Obama's Playing the Long Game on Climate

And in every realm, from politics to policy to his personal legacy, time is on his side.

When President Obama announced Monday that he'd use his executive authority to cut emissions from existing coal-fired power plants, Republicans rubbed their hands together and Senate Minority Leader Mitch McConnell dubbed it a "dagger in the heart of the middle class."

In the short term, what Obama's doing makes little sense. It could hurt his party politically (though that's not, as I noted the other day, necessarily the case). It will drive up energy costs. It will kill jobs for blue-collar Americans. And in coal country, it will make people hate him like their livelihoods depend on it.

In the long term, it's the right thing to do for the planet. Now, liberated by reelection and with an eye on his legacy, Obama's willing to absorb that political heat to accomplish some long-term goals.

That rolling this out ahead of the 2014 elections could hurt vulnerable Democrats is practically a given. But, as The Washington Post's Greg Sargent observed, Democrats see it as part of a much longer battle that will extend into the 2016 presidential race and beyond, painting the GOP as the "anti-science party" among young voters, an increasinly important voting block in national elections. Indeed, as the "coalition of the ascendant" grows, and as the power of coal country shrinks, the politics will increasingly be on Obama's side.

Yet the larger point is that Obama is not following the political calendar at all. He's following the regulatory calendar. Rolling out the proposal now is not a political decision, but a bureaucratic one, since the Environmental Protection Agency needs time for a public comment period.

The new rules, designed to cut carbon emissions as much as 30 percent by 2030, constitute the strongest action ever taken by an American president to tackle climate change and will have a much greater impact on the environment than the much-hyped Keystone pipeline.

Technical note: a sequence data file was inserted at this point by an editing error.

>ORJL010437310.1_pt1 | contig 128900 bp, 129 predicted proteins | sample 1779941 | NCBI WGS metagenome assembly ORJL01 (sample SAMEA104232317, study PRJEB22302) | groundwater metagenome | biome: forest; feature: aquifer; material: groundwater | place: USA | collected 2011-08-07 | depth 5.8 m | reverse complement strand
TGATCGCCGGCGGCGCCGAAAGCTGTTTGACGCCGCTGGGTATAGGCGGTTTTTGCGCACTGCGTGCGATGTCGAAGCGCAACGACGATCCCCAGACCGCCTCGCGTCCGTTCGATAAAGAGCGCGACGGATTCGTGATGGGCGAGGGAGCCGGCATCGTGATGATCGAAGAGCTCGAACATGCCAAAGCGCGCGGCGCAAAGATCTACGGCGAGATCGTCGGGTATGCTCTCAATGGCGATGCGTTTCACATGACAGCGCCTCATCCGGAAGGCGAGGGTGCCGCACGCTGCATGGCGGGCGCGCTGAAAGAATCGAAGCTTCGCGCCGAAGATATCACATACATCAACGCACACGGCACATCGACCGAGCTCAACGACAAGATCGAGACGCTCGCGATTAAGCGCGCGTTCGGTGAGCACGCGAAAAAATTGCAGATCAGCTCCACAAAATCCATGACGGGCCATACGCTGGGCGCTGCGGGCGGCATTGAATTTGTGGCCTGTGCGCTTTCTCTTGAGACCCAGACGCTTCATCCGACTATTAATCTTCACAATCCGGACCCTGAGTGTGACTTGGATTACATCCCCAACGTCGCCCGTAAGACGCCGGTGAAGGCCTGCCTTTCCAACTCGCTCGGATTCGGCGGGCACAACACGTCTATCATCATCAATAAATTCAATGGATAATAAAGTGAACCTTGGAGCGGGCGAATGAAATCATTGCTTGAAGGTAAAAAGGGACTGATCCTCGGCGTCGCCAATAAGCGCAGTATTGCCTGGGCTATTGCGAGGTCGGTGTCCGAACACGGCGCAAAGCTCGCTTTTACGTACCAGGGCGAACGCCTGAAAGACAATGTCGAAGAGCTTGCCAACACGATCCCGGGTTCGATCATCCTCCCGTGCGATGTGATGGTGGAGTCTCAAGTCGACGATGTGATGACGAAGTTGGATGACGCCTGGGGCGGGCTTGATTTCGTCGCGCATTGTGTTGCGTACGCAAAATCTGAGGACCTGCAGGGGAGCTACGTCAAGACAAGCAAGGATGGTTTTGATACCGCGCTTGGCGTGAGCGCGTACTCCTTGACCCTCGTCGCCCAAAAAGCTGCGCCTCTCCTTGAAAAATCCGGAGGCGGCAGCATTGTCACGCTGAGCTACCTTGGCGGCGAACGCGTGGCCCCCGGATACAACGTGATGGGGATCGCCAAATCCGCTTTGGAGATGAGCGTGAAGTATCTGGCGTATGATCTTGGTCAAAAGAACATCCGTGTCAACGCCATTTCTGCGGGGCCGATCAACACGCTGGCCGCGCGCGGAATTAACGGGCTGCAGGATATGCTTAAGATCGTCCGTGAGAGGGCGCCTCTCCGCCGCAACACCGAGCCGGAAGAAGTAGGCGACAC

The move won't have noticeable impacts on the climate for some time — the rules won't even be finalized until June of 2015 — but it could well be crucial to a broader global plan.

None of this sounds particularly enticing to anyone asking, "How will this affect me now?" But the White House hasn't given up on crafting a PR pitch to those voters either. In his weekly address, Obama said the regulations would prevent up to 100,000 asthma attacks and 2,100 heart attacks in the first year alone; the EPA has driven home similar points. The public-health messaging is a bit misleading since the benefits aren't directly tied to cutting carbon, but rather to cutting the pollutants that hitch a ride with carbon on the way out of coal plant smokestacks. But ancillary benefits (or co-benefits as they're sometimes called) are still benefits. And the White House is right to hype them.

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Taken together, the new climate regulations are the sort of accomplishment that could, along with the Affordable Care Act, come to define Obama's legacy. And over at New York magazine, Jonathan Chait has been making the case for some time.

The president himself has been more subtle about it. Back in January, Obama spoke little about climate change in his State of the Union address, though regulations on coal-fired power plants would feature prominently in his second term.

And when he does talk about it, he doesn't discuss political expediency, or expediency of any sort. After all, a pre-SOTU poll showed the American public was perfectly happy to have Obama not do a thing about the environment in 2014. Specifically, the NBC/Wall Street Journal poll found that only 27 percent of respondents said addressing climate change should be an "absolute priority" for 2014, while 41 percent said action can be put off until next year (for contrast, 91 percent said creating jobs should be an "absolute priority" for the year).

Instead Obama's opted to frame climate as an issue of conscience. "When our children's children look us in the eye and ask if we did all we could to leave them a safer, more stable world, with new sources of energy, I want us to be able to say yes, we did," Obama said in the brief section of his 2014 State of the Union address dedicated to climate. It's a line that distills how the optimistic chants of his 2008 campaign have turned to thoughts of the legacy he'll leave behind.

He's made his bid to become the environmental president. And there are many actors who could still thwart him (in some sense, he's already been thwarted in the failure of the Waxman-Markey energy bill of 2009). But in finding a way around Congress and its flawed process, he's made a play at rewriting the political history of climate change, a textbook example of a place where Democracy fails.

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